ATLANTA — Vitamin D deficiency and insufficiency are “extraordinarily prevalent” in patients presenting with acute myocardial infarction, according to a national prospective study.
Of 239 patients admitted for acute MI at 20 U.S. hospitals, 75% were vitamin D deficient as commonly defined by a serum level of 20 ng/mL or less. Another 21% had insufficient vitamin D levels, meaning more than 20 but less than 30 ng/mL. So a mere 4% of MI patients in this national sample had a normal serum vitamin D level, Dr. John H. Lee said at the meeting.
“Screening and treatment should be considered to correct this common vitamin deficiency and investigated as a means of further improving MI patients' cardiovascular risk factors and outcomes,” added Dr. Lee of the Ochsner Clinic Foundation, New Orleans.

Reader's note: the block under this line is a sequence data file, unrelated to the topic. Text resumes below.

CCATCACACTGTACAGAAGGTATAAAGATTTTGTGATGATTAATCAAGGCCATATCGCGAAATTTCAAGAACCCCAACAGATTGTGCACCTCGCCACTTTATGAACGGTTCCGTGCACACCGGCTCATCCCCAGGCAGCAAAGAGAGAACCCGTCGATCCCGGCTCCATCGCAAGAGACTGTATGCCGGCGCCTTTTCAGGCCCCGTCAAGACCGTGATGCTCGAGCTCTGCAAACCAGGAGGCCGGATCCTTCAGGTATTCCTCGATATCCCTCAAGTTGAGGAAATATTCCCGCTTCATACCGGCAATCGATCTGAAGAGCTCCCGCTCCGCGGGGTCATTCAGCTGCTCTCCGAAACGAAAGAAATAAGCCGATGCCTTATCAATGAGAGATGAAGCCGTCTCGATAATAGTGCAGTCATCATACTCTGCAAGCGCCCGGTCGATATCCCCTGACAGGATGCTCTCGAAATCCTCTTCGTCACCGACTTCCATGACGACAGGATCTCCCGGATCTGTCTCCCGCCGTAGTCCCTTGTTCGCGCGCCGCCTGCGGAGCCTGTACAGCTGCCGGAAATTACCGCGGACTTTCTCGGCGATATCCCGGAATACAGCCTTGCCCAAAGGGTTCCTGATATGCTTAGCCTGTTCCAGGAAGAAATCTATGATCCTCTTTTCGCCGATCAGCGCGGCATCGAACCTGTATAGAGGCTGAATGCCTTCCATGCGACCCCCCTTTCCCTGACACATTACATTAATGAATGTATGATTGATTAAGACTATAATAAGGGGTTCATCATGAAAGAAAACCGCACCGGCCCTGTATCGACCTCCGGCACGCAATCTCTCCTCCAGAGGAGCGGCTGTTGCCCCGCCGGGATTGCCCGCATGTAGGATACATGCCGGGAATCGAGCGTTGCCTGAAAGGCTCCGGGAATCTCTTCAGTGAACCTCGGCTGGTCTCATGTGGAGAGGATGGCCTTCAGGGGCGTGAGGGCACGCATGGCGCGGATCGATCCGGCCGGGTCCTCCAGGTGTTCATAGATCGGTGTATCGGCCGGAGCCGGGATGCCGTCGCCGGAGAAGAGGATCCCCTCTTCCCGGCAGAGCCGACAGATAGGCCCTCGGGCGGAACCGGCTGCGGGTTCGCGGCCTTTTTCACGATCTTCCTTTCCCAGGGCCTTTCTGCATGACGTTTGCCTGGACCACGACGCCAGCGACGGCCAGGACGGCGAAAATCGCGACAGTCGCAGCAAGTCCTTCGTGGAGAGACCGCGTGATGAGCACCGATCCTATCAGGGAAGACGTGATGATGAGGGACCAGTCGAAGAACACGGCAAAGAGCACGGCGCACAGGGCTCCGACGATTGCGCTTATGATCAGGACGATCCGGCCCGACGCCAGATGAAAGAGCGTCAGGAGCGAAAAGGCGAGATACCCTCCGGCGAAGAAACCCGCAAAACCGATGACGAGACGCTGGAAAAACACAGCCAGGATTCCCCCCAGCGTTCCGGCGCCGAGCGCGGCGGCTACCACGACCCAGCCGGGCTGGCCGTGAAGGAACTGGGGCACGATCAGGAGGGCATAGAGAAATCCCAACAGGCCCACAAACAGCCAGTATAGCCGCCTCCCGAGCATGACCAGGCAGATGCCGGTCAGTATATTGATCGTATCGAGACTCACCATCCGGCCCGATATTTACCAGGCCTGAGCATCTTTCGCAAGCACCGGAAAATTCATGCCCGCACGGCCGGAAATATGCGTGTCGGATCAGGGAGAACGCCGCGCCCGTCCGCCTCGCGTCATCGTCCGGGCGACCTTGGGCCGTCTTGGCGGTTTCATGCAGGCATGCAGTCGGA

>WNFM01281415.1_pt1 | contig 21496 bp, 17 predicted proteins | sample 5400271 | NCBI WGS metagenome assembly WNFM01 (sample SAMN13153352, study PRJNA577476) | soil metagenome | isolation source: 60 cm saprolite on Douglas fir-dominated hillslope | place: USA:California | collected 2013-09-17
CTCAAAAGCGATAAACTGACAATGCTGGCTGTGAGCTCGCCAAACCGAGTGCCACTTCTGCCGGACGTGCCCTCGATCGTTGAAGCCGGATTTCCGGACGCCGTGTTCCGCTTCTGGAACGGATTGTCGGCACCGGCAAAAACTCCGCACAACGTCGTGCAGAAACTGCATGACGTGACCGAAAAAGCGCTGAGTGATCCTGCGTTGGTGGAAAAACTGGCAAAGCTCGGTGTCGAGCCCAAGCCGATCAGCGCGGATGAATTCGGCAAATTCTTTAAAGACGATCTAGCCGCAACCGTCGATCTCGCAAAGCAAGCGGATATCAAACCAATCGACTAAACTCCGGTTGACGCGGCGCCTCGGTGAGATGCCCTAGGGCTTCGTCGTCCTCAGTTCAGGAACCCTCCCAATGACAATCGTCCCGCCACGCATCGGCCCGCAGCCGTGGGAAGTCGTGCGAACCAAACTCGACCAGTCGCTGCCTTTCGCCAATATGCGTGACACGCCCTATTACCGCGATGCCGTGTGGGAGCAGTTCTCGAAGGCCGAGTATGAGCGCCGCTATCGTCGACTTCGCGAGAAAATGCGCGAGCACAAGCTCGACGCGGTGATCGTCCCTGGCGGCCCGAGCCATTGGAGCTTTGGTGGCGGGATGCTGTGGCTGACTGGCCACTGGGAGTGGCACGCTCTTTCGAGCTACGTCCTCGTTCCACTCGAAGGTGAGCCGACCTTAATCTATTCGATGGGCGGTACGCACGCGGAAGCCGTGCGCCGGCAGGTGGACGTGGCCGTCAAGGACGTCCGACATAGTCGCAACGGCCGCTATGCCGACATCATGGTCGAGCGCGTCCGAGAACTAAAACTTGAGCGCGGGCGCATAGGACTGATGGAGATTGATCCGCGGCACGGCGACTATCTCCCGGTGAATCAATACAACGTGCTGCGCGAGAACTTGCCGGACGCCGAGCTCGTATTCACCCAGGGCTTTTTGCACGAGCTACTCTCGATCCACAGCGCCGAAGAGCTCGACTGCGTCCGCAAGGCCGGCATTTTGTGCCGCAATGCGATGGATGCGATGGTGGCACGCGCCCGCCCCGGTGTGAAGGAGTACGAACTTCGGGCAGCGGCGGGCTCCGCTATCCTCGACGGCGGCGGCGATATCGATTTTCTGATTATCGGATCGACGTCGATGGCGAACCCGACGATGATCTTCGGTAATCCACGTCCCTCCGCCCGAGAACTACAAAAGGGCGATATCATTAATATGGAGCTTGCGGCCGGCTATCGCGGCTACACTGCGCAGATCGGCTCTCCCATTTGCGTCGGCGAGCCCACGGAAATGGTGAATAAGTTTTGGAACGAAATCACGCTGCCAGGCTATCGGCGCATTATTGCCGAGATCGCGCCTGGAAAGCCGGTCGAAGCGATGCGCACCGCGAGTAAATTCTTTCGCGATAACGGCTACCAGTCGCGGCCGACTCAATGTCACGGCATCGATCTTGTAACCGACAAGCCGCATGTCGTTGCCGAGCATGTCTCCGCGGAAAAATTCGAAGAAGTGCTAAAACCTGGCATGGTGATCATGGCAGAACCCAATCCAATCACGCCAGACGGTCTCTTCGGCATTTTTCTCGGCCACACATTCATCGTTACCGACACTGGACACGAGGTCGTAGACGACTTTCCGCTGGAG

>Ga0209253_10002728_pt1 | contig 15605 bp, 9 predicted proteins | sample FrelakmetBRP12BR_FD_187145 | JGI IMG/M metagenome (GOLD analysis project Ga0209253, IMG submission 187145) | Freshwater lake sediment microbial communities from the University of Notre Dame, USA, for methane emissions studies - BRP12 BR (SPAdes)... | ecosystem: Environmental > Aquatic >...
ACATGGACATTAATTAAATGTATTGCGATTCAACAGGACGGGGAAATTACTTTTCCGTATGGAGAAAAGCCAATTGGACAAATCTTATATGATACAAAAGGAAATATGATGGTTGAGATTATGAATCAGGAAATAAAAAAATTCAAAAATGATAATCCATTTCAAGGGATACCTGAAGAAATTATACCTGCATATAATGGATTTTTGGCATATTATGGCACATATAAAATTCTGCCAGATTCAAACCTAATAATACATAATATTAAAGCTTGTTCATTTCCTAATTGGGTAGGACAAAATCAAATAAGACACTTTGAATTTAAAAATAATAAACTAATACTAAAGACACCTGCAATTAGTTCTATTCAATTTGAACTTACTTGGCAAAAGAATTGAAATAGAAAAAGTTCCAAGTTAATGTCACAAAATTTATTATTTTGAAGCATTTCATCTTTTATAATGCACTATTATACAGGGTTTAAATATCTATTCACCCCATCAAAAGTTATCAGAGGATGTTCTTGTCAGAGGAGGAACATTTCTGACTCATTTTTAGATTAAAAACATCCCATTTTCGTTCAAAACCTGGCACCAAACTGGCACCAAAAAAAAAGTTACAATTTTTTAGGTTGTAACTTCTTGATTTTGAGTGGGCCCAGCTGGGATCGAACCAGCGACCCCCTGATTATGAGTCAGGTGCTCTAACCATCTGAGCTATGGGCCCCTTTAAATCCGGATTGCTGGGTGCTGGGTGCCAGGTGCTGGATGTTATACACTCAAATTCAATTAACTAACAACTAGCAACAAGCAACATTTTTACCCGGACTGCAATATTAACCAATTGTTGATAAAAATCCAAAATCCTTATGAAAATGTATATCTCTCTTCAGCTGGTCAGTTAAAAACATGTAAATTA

Patients with vitamin D deficiency were significantly more likely to be diabetic, with a prevalence of 31% vs. 17% of those with normal or insufficient vitamin D. Patients who were vitamin D deficient were more likely to be uninsured (24% vs. 10%), nonwhite (29% vs. 15%), smokers (42% vs. 25%); to lack social support (18% vs. 5%); and to have a low level of physical activity (79% vs. 57%).
Dr. Lee disclosed having no financial relationships relevant to this study.